“Do what He tells you.”
These words from the second chapter of John’s Gospel are the instructions Mary gives to the servants at the wedding feast of Cana. Since we are moving out of the season of Christmas into Ordinary Time, I can’t imagine a better line for us to follow as we go out into the world to spread the Good News of Jesus Christ. At the wedding feast of Cana, the servants followed His instructions and there were surprising results. Jesus having the best wine served last altered the normal convention of the time.
Most of us are pretty stubborn about the way we think the world should be and even the way we think God should act. It might help if we became a little more humble and less arrogant as we approach God. God’s wisdom could bring about much better results than we could even imagine if we simply cooperate with what He asks us to do. Instead of settling for the same old patterns of behavior and results borne of our own wisdom, let’s take up Jesus on His challenge to follow Him rather than trying to lead Him where we want Him to go.
The mission that Jesus gave us has rarely been fully attempted. We partially follow what He asked us to do, before backing away when it is too challenging or doesn’t sync with our understanding. We clearly hear Jesus tell us that our position toward others should be one of a servant and not as a master, yet we still seek positions of power, influence and convenience. We hear Jesus and notice in His actions that He chooses to count on the strength of love rather than the strength of the rule of the law, yet we continue to fall back on the law and forget the challenge to love everyone including our enemies. We hear Jesus teach that God’s love is unconditional and unending, yet we still think we need to earn it or we think we have the power to end it.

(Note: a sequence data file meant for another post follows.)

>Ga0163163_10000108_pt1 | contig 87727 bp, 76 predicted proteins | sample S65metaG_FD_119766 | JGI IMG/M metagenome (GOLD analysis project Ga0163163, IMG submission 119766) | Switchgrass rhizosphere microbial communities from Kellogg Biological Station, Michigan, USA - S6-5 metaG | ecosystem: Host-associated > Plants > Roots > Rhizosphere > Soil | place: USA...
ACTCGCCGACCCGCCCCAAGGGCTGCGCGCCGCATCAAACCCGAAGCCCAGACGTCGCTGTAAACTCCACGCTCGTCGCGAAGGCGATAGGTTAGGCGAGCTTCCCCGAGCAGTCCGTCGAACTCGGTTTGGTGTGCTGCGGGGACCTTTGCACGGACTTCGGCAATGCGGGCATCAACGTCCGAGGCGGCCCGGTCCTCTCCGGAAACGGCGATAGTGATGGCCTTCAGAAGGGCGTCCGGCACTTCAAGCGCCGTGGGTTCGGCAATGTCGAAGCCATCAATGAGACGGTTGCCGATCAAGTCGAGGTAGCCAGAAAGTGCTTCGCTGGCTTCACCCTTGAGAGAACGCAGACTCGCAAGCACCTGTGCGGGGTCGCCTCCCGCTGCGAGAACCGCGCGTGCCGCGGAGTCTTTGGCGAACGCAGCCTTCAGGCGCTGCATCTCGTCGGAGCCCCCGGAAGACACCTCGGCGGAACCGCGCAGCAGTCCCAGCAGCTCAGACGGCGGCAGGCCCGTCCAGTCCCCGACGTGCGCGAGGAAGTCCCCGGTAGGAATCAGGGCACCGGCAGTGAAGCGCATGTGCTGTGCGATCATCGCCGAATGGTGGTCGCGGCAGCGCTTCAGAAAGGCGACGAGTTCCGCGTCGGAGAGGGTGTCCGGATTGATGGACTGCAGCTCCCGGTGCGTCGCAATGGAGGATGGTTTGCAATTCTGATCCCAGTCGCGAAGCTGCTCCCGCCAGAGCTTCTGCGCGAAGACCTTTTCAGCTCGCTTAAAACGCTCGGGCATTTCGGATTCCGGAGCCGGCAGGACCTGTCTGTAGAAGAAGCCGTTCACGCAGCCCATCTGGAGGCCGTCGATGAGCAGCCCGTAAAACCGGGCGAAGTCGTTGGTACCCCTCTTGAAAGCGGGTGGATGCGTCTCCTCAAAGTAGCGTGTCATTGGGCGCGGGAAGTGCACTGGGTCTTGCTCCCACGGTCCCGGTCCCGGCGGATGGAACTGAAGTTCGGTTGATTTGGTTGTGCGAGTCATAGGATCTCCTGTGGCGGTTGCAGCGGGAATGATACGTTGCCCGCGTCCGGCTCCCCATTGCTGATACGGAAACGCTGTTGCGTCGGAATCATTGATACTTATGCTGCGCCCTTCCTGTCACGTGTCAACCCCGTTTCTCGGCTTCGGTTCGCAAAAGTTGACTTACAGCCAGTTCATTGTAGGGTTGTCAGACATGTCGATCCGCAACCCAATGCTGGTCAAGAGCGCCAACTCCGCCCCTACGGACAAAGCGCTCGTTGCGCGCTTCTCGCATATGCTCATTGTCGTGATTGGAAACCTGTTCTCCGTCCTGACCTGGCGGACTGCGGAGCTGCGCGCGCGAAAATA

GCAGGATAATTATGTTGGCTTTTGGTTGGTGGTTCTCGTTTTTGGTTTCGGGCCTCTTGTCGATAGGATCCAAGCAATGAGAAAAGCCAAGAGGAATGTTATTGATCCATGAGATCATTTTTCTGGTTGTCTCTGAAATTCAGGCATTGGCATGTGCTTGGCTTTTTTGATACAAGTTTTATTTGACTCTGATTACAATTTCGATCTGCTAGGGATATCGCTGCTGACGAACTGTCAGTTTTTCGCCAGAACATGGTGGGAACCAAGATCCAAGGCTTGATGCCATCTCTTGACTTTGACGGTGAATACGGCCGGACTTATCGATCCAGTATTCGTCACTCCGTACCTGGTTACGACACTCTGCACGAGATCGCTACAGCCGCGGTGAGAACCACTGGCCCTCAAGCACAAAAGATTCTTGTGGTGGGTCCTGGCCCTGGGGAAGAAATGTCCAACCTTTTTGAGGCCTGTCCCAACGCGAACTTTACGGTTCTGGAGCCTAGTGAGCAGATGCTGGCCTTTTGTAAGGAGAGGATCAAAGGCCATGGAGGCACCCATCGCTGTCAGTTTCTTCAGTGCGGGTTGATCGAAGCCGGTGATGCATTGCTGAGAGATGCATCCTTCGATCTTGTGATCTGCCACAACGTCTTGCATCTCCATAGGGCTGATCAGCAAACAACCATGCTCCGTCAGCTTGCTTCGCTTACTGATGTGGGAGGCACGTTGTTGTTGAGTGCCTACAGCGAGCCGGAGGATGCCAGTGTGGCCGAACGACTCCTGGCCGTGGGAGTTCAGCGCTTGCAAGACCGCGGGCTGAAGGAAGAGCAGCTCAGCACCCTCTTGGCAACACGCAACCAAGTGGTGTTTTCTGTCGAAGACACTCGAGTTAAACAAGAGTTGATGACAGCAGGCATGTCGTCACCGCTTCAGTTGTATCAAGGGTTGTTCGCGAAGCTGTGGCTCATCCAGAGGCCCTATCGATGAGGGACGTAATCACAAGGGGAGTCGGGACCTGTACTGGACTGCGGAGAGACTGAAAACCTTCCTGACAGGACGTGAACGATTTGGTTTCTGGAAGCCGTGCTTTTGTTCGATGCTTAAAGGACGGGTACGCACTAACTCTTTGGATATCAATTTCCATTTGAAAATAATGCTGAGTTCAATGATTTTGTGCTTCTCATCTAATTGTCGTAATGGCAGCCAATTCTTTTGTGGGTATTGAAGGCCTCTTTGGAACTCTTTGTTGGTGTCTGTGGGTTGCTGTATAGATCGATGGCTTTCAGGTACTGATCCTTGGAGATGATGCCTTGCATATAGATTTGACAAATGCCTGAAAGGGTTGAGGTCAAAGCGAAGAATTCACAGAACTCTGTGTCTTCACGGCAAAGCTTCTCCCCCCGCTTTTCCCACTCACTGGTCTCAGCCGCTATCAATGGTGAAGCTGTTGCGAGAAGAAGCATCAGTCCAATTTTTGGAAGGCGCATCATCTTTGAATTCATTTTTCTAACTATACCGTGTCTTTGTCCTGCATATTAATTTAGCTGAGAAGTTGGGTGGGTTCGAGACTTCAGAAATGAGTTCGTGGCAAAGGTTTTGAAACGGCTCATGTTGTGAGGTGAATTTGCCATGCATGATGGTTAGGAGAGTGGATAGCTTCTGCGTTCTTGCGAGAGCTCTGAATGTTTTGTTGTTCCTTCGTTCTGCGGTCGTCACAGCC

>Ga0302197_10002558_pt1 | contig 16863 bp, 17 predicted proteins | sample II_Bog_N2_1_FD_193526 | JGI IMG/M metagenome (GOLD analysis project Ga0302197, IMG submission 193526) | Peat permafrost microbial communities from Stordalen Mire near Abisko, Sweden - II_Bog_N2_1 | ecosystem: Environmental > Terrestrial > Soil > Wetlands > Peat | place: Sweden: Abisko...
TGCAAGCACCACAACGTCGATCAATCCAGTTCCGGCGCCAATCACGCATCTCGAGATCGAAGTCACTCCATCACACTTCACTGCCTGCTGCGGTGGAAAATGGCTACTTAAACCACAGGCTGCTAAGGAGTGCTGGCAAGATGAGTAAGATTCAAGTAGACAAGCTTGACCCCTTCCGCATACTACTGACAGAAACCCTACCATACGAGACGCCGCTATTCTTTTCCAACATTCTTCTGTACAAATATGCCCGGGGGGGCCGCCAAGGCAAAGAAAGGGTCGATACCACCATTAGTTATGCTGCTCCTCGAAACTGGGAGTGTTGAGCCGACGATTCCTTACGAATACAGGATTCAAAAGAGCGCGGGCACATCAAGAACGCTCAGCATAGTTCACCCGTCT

As we embark on Ordinary Time in the Church year, we are given this time to set up some daily and weekly practices that align ourselves more with doing it God’s way rather than our own. What would be some practices that we could begin that might look more like a servant than a master? Are there ways that we can seek out opportunities to serve those who have nothing to give us in return? Are there ways that we can choose to not only forgive those who have harmed us but seek to treat them as sisters and brothers rather than enemies? Are there ways that we can choose to be voluntarily sacrificial in the way that we live and use our resources? Are there practices that we can begin that will help us be more attentive to the word of God and smarter about the life of Jesus and what He taught us? Are some of us still not becoming familiar with the Bible and yet call ourselves Christians?
Prayer, fasting and almsgiving are not to be limited simply to the Lenten season or specific days of the week. Those practices are to be a part of our ordinary life. These can be attached to our meals, to our commutes, to our daily hygiene practices, to the use of our time and energy and for sure with the use of the gifts and talents that God has entrusted to us.
This is the time of the year when we really see if our faith and practice is simply a show or if it actually converts the way we spend our days and years. I pray that we have a great Ordinary Time celebration of the Church year as we grow in our faith and practice and become more like Jesus.
Father Wester is pastor of All Saints Parish in St. Peters.